5 Ways to Help Leaders Leave Well

Photo courtesy of http://www.flickr.com/photos/bebeting

Ministry can be a lot like American Idol: at any given time you know somebody is going to leave. Some leaders leave for not so great reasons. Many leaders leave for great reasons; like being called somewhere else, retiring after many years of service, or taking another position within your church.

So how can you help someone who’s leaving leave well? Here are 5 tips:

1. Tell everyone soon, but not too soon
As soon as people know someone on your team is leaving they become a lame duck. Regardless how you feel about this, there’s not much you can do about it. People need time to process transitions on your team. But too much time makes a painful process excruciating. On average it’s a good idea to give everyone a 2-4 weeks head’s up. Less doesn’t give people time to process. Too much more makes that person’s remaining service less effective and will only lead to frustration among your church, the leader, and you.

2. Honor their service
When a great staffer leaves its bitter-sweet. It’s sweet because something great is usually happening in their life. It’s bitter because they won’t be doing it on your team. In this case it’s very easy to reminisce on the good times, throw a party, have people share memories, and give gifts that both appreciate what they’ve done and can even prepare them for what they’re getting ready to do.

Sometimes this is not always the case. Sometimes a leader needs to leave because of a moral failure, an unwillingness to serve with the right attitude, or a consistent failure to meet realistic expectations after repeated efforts to help them succeed. When this happens you probably won’t throw a party (at least one you invite other people to) but you should still address WHY they are leaving, QUICKLY, while thanking them for the good they did accomplish, and committing to avoid gossiping and talking negatively about them.

3. Get them to write down what they do
This is the step most churches miss. While everyone has a job description of WHAT they do very few people make time to write down HOW they do their job. Don’t skip this part of the transition process. Get them to write down what they do and how they do it.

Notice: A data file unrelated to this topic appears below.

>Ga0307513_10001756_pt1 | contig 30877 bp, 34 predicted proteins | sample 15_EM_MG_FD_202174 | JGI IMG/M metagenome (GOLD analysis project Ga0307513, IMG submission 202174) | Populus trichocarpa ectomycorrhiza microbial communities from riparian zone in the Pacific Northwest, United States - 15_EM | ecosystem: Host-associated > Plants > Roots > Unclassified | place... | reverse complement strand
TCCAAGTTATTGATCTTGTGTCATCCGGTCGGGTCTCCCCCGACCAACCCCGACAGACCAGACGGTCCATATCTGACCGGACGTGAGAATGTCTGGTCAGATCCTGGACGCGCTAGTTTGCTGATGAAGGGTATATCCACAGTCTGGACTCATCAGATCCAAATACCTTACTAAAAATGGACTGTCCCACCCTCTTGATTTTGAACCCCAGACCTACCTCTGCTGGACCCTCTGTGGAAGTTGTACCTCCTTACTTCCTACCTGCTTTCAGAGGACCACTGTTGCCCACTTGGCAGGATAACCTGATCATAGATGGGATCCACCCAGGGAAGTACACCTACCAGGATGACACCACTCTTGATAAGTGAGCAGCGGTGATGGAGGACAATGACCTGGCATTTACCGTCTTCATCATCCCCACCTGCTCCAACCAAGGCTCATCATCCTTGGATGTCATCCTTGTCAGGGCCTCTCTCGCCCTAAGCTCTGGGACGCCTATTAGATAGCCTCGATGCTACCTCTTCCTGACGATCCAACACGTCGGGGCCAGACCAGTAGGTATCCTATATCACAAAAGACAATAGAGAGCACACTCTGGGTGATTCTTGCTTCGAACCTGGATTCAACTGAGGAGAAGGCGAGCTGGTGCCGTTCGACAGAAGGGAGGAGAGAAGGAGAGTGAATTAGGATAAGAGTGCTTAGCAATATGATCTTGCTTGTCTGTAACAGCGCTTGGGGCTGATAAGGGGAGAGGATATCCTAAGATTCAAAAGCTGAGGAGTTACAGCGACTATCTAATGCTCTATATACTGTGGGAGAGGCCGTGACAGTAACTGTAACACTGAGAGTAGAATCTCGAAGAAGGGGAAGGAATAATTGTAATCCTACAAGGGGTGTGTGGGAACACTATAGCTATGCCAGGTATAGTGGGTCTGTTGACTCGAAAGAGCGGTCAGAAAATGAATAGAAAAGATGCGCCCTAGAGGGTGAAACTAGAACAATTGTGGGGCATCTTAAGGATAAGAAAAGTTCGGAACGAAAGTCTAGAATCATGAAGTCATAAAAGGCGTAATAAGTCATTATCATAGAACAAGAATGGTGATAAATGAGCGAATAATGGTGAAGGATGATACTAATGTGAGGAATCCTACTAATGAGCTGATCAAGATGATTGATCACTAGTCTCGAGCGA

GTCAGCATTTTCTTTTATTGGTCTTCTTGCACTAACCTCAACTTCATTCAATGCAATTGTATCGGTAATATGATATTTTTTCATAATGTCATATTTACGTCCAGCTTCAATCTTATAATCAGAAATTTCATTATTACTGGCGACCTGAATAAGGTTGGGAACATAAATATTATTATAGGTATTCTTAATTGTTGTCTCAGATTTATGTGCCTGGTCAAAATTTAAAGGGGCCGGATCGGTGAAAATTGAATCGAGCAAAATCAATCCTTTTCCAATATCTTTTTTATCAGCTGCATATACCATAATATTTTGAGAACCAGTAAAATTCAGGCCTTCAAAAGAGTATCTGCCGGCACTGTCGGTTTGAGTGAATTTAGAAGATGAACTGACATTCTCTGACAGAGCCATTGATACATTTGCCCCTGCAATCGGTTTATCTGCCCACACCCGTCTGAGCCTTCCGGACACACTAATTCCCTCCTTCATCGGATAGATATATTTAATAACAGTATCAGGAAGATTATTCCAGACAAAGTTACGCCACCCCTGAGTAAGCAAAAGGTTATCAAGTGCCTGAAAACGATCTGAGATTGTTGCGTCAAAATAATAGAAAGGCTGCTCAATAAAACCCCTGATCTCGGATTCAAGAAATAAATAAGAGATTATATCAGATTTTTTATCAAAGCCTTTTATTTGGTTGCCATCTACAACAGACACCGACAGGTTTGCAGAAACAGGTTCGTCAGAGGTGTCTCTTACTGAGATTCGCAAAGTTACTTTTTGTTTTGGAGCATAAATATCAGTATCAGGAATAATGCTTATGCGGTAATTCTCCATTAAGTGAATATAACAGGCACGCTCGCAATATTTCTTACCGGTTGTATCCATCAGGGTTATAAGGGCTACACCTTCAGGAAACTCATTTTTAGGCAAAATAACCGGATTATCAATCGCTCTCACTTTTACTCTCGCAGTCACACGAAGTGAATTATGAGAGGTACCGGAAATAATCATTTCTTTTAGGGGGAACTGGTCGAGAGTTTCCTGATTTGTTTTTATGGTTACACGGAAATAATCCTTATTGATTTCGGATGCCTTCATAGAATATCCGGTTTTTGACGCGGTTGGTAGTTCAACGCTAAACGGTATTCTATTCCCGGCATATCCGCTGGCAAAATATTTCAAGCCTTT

• GOOD: Have them show you how they do what they do.
  • BETTER: Have them write down how they do what they do.
  • BEST: Have them write down AND show you how they do what they do.

4. Have an exit interview
Set time near the end or a little bit after a staffer’s exit from your team to get their feedback about working with you. Ask them what they feel went right about their time on your team, what went wrong, and what was missing. You may not like or agree with everything you hear but there’s always at least one nugget of truth that’s worth putting into practice. Plus, it shows you value their insight and are open to improvement, which is always a good thing.

5. Begin the hiring process
After you’ve told everyone what’s going on, celebrated their ministry, gotten down how they do what they do, and processed their exit interview it’s time to begin the search for someone to fill their spot. Spend time thinking and praying about who you want and what you’re ministry needs are. Outline the process you will use to hire your next team member. I talk more about how to do this here.

It’s always tough when someone leaves. Whether you wanted them to leave or not the change will create a season of tension for your team. How you manage the tension will determine if your team will function well once they have left. These steps will help you navigate the tension and set your team up for success.

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